Body-oriented and energy-based emotion regulation techniques are also congruent with this DSS.

At a training I gave in San Diego some years ago, one of the participants very kindly shared with us a poem that expresses beautifully what Developing a Secure Self is about. Love after Love was written by West-Indian writer Derek Walcott who won the Nobel Prize for Literature in 1992.

Book & Therapeutic Toolkit

Developing a Secure Self

Therapeutic Toolkit

The Developing a Secure Self Therapeutic Toolkit consists of the book as described below and all four Imaginal Nurturing soundtracks on mp3 files: “I’m So Glad You’re Here!” and Adventuring Spirit (each for men and for women respectively).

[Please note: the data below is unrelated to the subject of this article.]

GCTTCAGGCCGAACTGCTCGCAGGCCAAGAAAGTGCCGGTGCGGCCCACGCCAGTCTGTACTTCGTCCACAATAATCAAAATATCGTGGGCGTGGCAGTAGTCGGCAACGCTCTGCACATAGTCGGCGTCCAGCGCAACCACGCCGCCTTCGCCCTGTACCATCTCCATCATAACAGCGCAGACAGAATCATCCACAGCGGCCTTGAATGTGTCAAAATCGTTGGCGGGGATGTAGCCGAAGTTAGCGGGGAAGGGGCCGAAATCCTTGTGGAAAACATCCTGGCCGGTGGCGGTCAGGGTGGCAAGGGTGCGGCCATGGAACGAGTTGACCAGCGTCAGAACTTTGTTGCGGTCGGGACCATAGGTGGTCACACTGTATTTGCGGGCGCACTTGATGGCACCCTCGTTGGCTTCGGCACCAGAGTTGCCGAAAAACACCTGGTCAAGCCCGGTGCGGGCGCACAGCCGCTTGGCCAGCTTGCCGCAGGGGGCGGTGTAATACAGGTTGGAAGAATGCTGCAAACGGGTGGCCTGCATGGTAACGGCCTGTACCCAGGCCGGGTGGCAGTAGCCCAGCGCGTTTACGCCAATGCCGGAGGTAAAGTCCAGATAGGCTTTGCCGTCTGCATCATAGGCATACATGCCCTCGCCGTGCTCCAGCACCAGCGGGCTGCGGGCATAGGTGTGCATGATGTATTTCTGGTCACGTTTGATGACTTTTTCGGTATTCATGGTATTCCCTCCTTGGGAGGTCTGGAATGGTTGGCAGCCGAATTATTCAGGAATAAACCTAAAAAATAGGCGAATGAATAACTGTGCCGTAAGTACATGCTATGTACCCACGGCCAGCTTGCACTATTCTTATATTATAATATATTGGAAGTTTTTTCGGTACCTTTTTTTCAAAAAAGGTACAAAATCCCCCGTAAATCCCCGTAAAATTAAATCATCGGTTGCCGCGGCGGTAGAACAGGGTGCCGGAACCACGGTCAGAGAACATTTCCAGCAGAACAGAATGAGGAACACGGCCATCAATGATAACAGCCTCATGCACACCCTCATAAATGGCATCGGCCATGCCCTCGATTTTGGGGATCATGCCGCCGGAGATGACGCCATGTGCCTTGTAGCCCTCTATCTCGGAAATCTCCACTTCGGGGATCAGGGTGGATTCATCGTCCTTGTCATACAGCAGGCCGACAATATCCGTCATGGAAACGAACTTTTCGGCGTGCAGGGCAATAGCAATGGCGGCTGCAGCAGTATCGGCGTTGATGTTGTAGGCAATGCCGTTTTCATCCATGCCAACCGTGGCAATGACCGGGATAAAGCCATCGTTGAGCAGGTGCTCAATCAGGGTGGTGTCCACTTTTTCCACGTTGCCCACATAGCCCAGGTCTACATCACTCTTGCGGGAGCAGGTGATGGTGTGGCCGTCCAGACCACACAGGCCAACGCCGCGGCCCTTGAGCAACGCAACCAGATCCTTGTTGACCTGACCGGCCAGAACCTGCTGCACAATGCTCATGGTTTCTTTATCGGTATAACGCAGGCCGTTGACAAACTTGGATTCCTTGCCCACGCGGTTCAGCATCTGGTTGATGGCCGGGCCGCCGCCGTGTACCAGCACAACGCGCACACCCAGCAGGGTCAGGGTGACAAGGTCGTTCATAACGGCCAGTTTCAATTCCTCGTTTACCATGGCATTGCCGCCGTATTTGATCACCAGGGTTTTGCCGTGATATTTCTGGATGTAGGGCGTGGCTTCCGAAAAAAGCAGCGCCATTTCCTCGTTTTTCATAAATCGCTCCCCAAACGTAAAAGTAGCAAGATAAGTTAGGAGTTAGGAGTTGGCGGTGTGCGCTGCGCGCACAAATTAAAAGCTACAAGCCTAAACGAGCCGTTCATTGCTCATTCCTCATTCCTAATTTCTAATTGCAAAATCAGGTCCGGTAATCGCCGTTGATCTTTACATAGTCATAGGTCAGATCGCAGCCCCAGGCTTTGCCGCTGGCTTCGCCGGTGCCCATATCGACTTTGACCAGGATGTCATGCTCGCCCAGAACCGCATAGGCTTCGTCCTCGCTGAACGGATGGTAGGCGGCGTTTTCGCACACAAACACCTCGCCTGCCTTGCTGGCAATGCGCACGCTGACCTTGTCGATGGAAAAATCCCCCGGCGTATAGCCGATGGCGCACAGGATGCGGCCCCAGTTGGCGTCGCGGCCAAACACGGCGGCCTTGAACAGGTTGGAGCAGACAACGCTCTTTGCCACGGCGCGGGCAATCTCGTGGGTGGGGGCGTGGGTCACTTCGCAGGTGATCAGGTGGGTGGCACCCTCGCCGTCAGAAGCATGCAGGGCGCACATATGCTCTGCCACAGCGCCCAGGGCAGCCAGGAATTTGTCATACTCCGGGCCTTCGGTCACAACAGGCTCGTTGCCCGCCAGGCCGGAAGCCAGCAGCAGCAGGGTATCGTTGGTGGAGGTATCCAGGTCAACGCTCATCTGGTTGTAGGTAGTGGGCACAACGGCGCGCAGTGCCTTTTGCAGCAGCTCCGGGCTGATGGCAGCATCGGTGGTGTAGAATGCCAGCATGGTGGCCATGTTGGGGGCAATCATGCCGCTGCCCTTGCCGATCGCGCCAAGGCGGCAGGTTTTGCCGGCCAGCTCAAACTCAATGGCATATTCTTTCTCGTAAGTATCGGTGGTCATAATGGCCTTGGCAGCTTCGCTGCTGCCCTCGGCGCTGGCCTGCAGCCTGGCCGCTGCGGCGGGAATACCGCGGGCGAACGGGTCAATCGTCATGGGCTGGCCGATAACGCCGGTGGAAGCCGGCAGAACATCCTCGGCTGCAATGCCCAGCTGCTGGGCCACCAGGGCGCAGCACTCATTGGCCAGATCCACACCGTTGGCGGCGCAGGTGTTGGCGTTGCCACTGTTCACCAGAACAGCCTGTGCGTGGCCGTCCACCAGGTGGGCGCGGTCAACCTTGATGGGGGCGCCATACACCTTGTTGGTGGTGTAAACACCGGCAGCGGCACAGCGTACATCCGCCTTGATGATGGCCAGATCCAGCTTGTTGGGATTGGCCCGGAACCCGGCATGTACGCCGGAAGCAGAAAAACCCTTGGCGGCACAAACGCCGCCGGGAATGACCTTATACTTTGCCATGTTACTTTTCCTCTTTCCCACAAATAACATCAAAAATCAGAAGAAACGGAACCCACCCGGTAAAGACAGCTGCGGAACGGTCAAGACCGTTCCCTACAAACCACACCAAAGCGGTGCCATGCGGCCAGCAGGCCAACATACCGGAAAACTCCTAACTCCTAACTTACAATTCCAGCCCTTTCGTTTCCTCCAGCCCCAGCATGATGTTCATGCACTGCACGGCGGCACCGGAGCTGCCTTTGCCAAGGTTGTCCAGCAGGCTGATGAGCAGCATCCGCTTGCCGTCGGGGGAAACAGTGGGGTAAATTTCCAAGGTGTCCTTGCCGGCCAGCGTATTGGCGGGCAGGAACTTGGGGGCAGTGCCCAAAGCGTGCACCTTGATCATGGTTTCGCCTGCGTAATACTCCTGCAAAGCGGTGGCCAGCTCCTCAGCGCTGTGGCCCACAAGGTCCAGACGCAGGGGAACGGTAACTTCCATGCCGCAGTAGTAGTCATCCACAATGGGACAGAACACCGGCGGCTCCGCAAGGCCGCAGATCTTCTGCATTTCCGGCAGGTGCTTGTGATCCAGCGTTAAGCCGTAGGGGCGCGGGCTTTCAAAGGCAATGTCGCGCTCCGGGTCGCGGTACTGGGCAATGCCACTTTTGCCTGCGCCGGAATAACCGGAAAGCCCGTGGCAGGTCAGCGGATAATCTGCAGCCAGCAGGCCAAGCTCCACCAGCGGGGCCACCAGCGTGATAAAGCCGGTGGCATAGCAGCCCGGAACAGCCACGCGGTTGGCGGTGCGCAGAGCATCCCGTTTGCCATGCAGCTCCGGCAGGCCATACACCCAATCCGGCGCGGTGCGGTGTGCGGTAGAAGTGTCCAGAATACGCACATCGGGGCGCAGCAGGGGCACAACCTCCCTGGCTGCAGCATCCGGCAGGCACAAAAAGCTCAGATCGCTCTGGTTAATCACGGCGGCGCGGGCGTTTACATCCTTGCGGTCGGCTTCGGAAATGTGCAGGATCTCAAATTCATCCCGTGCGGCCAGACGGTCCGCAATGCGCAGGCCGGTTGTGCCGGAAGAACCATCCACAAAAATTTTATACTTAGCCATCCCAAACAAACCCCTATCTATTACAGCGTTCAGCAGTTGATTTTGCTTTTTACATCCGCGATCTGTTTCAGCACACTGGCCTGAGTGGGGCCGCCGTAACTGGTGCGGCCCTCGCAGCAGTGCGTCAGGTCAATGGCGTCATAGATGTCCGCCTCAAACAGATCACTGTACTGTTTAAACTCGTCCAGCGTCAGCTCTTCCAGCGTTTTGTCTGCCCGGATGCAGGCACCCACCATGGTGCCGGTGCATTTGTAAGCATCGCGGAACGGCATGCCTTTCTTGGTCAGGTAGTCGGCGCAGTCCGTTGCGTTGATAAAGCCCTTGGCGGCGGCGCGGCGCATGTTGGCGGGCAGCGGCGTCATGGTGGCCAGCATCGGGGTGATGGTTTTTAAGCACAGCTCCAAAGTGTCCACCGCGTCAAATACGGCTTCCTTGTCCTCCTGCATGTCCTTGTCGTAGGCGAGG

The Therapeutic Toolkit provides you with an opportunity to expand the learning from the book to experience Imaginal Nurturing guided imagery yourself.

The recordings were developed for clients to use between sessions and can be shared with them (without violating the copyright). Many therapists have found them restoring and healing to use themselves. Information about these soundtracks along with audio clips are available on the Soundtracks page of this site.

Developing a Secure Self:

An Attachment-Based Approach to Adult Psychotherapy

This book presents an approach that evolved from my search to find a focused way in which to address directly the needs of my clients that were rooted in early insecure attachment relationships. It provides an attachment context for EMDR trauma work, as well as being of value in and of itself.